Asana to lay off 9% of its workforce to improve operating costs

The company’s restructuring plan comes amid widespread layoffs by technology companies including Meta, Microsoft, Amazon, Salesforce, Oracle and Zendesk.

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Joining other technology companies that are laying off workers to battle global economic headwinds, work management software provider Asana on Tuesday said it was laying off 9% of its total workforce in order to cut operating expenses.

The company’s chief operating officer (COO), Anne Raimondi, took to LinkedIn on Tuesday to announce that the company was reducing the size of its global workforce, estimated to be over 1,600 employees.

“Today, Asana announced the difficult decision to reduce our force, impacting about 9% of the global team, as part of a restructuring plan intended to improve our operational efficiencies and operating costs and better align Asana's workforce with current business needs, top strategic priorities, and key growth opportunities,” an Asana spokesperson told Computerworld when asked about the reason behind the layoffs.  

During an earnings call with analysts discussing second quarter results, Asana had said that the company had increased expenses for many of its customer facing roles in the first half of the year in order to service growth in the second half, and that it had already had started to throttle back on hiring.

“We front loaded many of our customer facing roles this year to build sales capacity and infrastructure for the second half and beyond,” Tim Wan, global head of finance at Asana, had said, according to an earnings call transcript from Seeking Alpha. During the same call, Wan said that the company had been taking initiatives, including moderating headcount growth, to improve operational efficiency.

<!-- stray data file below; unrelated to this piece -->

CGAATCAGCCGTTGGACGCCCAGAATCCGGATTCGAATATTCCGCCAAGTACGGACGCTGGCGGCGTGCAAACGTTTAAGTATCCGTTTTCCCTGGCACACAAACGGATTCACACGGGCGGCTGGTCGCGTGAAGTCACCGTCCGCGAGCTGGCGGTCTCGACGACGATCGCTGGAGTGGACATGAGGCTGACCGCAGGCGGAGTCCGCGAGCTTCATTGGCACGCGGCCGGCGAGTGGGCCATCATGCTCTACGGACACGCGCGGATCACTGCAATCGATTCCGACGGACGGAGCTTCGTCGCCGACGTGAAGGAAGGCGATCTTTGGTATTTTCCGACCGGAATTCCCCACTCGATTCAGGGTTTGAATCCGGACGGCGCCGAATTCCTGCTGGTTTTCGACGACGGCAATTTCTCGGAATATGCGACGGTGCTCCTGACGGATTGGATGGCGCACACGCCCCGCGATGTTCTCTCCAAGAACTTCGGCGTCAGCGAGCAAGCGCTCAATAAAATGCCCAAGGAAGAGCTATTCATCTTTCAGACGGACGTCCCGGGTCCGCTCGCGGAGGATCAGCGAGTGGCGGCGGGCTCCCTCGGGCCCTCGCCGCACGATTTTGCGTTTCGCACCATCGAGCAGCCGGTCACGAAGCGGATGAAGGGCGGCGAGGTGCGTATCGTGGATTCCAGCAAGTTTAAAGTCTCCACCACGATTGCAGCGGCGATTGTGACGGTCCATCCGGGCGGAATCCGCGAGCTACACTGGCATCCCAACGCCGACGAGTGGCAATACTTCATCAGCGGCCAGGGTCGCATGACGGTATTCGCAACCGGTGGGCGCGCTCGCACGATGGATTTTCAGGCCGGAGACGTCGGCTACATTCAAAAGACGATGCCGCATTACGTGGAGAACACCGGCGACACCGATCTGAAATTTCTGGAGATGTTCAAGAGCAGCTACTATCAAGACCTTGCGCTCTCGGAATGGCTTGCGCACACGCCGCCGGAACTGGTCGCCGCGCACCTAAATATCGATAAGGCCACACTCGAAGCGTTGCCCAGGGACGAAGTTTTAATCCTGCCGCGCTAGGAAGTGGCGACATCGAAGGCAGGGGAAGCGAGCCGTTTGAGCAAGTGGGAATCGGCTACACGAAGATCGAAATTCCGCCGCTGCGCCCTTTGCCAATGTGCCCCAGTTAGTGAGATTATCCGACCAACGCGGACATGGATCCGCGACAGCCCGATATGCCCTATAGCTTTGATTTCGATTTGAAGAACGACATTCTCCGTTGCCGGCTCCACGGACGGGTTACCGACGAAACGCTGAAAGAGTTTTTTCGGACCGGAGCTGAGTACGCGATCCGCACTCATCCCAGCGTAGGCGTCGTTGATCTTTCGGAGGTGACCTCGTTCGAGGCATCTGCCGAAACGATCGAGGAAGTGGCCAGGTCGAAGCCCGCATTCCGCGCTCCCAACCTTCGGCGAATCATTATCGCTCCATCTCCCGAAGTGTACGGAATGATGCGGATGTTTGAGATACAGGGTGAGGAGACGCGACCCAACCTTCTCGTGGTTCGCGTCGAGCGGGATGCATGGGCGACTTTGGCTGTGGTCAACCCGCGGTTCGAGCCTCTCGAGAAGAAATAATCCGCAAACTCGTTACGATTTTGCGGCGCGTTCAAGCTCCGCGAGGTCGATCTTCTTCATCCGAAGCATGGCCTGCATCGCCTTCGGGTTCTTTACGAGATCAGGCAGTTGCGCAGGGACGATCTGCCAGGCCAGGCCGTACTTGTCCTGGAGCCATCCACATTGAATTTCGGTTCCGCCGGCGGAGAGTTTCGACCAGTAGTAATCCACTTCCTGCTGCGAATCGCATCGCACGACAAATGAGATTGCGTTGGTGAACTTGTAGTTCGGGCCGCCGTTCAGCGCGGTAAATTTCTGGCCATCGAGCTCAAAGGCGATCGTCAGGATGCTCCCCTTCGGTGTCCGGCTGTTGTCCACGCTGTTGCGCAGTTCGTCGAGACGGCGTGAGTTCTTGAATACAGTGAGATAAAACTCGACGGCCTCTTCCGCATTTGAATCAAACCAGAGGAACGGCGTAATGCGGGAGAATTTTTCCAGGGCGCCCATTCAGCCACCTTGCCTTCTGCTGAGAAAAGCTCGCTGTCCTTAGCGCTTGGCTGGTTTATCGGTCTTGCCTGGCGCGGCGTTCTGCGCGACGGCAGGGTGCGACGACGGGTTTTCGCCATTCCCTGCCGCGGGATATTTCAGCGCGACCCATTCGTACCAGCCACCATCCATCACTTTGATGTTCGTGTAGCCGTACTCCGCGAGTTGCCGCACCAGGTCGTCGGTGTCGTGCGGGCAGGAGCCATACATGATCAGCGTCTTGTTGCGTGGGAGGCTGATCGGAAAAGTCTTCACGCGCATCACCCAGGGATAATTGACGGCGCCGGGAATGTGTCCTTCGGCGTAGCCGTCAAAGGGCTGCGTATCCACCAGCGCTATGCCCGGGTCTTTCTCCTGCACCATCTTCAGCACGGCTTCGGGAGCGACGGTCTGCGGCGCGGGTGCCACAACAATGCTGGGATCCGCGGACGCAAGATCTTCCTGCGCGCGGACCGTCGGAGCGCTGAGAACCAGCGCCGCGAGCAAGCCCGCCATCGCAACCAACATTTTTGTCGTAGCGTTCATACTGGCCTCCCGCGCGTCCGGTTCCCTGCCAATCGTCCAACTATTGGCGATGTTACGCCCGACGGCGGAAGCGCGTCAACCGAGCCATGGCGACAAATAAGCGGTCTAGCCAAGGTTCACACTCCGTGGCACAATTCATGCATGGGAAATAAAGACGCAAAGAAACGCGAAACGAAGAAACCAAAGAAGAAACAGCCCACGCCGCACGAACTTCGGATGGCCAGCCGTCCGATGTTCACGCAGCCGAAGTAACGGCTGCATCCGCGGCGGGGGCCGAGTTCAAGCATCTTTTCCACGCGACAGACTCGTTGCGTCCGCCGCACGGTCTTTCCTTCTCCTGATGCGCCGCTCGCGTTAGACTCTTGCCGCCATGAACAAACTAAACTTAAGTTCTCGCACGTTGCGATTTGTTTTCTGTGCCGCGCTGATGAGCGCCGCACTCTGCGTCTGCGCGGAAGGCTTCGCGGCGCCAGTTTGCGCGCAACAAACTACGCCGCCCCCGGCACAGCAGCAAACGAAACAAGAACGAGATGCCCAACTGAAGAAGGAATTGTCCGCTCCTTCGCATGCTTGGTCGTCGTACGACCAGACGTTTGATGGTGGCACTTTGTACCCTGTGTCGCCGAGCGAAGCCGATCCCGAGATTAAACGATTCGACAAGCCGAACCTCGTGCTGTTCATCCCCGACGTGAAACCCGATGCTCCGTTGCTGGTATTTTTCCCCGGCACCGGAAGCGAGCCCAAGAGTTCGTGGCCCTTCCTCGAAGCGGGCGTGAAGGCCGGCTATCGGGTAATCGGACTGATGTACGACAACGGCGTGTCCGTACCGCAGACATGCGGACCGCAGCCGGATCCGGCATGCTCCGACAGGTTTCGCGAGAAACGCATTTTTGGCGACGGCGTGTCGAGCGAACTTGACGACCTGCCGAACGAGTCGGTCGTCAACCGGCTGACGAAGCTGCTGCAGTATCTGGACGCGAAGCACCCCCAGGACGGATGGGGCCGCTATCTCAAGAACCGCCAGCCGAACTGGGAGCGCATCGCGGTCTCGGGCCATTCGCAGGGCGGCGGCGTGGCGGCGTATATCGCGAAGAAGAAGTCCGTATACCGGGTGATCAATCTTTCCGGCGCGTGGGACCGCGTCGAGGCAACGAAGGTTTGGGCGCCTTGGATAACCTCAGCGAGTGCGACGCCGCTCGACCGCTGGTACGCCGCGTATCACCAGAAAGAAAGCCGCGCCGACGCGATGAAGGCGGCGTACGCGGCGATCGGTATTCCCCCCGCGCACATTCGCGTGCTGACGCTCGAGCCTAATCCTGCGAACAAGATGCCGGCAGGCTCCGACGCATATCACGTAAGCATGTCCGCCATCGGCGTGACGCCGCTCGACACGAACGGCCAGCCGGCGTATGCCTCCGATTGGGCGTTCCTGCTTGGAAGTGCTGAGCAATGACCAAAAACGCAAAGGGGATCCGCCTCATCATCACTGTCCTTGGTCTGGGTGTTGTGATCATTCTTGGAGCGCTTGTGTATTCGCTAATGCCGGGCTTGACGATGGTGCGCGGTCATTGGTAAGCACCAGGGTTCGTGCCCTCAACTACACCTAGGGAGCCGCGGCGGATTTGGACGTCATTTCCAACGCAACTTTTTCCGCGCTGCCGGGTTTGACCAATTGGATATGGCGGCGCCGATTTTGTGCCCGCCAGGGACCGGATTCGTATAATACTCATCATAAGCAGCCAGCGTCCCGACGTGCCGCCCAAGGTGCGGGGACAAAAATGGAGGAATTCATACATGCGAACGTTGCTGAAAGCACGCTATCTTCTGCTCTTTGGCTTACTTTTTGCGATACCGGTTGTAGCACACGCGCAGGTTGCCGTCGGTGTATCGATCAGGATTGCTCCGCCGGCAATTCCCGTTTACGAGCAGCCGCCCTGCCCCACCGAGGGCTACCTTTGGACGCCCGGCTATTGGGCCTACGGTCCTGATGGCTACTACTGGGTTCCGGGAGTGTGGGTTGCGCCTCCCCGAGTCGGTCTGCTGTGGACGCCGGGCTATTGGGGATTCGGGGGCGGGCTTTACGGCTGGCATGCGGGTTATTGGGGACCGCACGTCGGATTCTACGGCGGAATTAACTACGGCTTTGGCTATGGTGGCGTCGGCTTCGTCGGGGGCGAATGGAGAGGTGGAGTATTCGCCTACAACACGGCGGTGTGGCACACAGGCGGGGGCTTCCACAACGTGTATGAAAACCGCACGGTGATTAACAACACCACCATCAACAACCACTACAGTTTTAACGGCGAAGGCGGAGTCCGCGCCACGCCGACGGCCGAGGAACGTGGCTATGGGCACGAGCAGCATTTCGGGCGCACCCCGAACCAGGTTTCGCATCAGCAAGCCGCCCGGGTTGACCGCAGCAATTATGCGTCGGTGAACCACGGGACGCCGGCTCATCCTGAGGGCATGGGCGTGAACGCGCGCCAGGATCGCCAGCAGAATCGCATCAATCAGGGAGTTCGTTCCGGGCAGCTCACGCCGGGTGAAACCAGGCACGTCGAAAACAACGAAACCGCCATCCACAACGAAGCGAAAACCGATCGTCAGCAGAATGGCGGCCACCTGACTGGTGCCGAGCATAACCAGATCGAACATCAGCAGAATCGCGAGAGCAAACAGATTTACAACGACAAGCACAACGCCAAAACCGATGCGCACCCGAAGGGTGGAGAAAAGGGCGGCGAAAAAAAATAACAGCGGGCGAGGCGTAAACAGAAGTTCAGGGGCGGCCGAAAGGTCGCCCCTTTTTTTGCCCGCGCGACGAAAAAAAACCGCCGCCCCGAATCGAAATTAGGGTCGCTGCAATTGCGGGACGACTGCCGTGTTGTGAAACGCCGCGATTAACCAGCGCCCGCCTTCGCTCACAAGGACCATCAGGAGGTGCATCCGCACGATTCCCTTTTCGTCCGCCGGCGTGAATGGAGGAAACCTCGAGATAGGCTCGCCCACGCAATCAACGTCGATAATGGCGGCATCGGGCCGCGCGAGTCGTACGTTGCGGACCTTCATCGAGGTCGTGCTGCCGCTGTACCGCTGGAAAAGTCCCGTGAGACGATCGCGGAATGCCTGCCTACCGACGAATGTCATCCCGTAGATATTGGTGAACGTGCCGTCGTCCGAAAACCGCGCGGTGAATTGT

“We’ve moderated headcount growth significantly and you’ll begin to see it manifest in the G&A and R&D expenses first. We’ve already slowed headcount growth from 13% sequentially in Q1 to 5% in Q2, showing a change in momentum and highlighting our commitment to expense management,” Wan said.

Wan went on to say that as a result of changes in the macroeconomic environment, the company was taking steps to ensure that the already-hired salespeople were closing more deals to support growth.

Software providers such as Asana also have been facing extension of deal cycles due to uncertainty in economic conditions. While responding to a specific question on the elongation of deal cycles during the earnings call, Raimondi said that deals with large enterprises were seeing more decision-makers getting involved.

The involvement of more decision-makers could be read as a strategy by enterprises to put a tighter clasp on expenditures. However, the company’s careers section continues to list several openings. In a statement to Computerworld, the company said that it will continue to hire for critical roles at this time.

For the quarter ended July, the company had reported a net loss of $62.6 million despite reporting a 51% increase in revenue.

As per the company’s financial outlook, the company expects to report a third-quarter operating loss between $66 million to $63 million on the back of $138.5 million to $139.5 million in revenue.

During September, the company’s co-founder and CEO Dustin Moskovitz had purchased approximately 19 million shares of Class A common stock at $18.16 per share, infusing $350 million in the company.

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